The following excerpt is from a story that originally appeared in the winter 2023 issue of the W&M Alumni Magazine. Read the full article here. – Ed.
If you live in the Chesapeake Bay watershed — home to six states, multiple military bases and much of the federal government — Tim Carroll ’87 wants to know whether your septic system will back up in the next 10 years.
Carroll is the head of Microsoft’s Climate Portfolio, which means he spends his time feeding enormous data sets into computer models, which in turn help forecast the consequences of global warming.
Take rising sea levels as an example. Even a modest amount — say half an inch — can matter when it flows into the Chesapeake Bay. Higher tides can combine with heavier rainfall and dump water aground in a process called “compound flooding.” Consistently wetter ground absorbs less moisture, including — you guessed it — from the septic system that may sit in your backyard. “When people talk about these lofty topics like climate change, the very real impact to individuals may not be that their house gets flooded and washes away, but that their septic system backs up two to three times a month,” says Carroll.
His work is essentially a gigabyte-driven game of connect the dots, and it wouldn’t be possible without supercomputers and software models that can process tranches of data — from flood maps to the United States census.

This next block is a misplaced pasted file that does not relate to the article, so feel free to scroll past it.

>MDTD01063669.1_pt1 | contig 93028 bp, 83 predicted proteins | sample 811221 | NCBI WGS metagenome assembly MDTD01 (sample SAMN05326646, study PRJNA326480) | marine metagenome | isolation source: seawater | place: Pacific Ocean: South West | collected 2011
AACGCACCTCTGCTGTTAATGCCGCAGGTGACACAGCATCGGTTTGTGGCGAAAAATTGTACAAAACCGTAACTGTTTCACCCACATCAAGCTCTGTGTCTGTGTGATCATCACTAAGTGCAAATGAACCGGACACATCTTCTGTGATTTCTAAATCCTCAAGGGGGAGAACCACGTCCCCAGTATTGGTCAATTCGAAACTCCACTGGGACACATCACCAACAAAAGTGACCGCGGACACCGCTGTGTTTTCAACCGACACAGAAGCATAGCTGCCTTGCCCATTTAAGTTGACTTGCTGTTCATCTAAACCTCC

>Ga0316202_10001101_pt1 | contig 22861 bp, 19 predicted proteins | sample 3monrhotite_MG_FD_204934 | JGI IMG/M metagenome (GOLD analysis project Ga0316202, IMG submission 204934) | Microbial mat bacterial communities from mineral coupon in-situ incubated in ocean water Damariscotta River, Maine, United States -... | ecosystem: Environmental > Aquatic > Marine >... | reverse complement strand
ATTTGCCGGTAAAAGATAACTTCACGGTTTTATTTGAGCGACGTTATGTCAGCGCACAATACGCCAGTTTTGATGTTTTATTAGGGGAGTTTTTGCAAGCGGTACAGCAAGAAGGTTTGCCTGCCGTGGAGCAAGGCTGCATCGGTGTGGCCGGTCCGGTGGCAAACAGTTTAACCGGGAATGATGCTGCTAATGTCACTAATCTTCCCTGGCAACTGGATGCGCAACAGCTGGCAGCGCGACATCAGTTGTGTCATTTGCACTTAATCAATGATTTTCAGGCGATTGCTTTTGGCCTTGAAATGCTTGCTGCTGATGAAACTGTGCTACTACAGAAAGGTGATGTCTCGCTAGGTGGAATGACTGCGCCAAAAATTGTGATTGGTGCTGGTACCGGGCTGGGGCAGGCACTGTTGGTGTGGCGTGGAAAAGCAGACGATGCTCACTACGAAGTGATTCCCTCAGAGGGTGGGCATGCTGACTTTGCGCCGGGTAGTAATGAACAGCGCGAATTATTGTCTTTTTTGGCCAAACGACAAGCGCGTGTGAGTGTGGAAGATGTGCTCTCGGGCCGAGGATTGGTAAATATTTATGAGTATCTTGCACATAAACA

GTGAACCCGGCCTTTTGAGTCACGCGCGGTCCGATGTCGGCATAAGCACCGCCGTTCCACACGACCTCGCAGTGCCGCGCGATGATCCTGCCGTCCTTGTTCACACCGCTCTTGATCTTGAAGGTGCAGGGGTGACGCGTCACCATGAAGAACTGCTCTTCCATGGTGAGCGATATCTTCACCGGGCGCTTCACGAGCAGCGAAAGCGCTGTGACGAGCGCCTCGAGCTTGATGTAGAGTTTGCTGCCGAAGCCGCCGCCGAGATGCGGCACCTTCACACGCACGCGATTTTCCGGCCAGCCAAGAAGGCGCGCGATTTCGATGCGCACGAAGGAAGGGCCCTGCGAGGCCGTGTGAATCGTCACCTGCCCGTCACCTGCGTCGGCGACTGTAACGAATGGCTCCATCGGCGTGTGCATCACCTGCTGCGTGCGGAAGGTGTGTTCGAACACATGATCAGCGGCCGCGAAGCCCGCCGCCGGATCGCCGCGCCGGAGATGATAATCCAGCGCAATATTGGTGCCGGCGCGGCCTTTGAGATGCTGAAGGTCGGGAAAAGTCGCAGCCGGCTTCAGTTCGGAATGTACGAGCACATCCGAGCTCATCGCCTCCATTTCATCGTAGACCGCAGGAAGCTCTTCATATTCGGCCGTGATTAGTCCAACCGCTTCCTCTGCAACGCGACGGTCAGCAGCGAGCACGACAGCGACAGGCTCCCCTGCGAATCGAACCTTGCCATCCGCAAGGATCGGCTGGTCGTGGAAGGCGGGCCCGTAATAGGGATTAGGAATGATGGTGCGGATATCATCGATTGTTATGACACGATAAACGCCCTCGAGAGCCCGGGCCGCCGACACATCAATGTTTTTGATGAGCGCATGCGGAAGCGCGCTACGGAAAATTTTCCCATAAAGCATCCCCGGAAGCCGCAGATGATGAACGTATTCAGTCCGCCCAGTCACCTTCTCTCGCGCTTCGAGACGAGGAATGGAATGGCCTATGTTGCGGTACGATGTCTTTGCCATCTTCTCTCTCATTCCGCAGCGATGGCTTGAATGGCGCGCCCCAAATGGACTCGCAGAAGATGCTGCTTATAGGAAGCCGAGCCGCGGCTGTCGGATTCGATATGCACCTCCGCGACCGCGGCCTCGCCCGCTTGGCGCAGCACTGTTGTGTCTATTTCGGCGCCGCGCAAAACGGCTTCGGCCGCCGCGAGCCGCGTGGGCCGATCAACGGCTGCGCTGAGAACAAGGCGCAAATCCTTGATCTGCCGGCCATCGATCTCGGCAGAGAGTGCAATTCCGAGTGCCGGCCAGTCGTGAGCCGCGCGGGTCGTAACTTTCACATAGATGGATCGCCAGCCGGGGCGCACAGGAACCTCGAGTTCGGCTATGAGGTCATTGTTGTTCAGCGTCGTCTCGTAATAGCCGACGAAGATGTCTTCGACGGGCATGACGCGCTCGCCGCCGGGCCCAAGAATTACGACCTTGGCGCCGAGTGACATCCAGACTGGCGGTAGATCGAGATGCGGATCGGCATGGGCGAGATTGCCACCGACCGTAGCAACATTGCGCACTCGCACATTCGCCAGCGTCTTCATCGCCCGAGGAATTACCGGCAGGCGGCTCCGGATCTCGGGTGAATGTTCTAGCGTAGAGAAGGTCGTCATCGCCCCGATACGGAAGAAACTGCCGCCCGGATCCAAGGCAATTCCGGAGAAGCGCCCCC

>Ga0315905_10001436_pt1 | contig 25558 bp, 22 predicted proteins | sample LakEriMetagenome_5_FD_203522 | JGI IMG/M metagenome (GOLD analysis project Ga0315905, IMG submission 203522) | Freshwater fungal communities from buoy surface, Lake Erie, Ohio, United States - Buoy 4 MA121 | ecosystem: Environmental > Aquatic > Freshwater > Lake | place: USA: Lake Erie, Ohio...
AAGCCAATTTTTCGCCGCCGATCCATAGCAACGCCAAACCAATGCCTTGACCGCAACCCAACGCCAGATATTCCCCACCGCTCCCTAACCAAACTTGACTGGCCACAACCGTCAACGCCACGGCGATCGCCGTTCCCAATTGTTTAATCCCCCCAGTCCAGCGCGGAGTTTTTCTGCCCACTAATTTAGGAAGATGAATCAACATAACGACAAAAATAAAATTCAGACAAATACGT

But the coding and engineering components of their team’s data-driven work are a part, not the whole. Carroll isn’t a meteorologist, a scientist or even a top-notch coder. Instead, he’s more of a data interpreter, collecting information on opaque issues such as climate change and making them accessible to the public. After all, regardless of its breadth, information isn’t useful unless people know how to use it.
“You can’t just take a bunch of maps, throw them in front of people and say, ‘See what’s going to happen,’” says Carroll. “What I’ve enjoyed doing in the tech field is helping people translate problems.”
He, like many others, learned to translate those problems, from general to specific, at William & Mary. From Microsoft to Google, university alumni already work in some of the world’s leading data and tech firms and are helping to solve some of the world’s biggest challenges. Applied science programs on campus are booming and data stands as one of the initiatives in the university’s Vision 2026 strategic plan, so more students will soon follow these alumni’s lead.
And they’re entering the workforce at a crucial time. The World Economic Forum (WEF) argues the global economy is currently in a Fourth Industrial Revolution, driven by a boom in data and artificial intelligence technology. In five years, according to the WEF, there will be 150 million new technology jobs. By 2030, some analysts project more than three-fourths of all positions will require digital skills.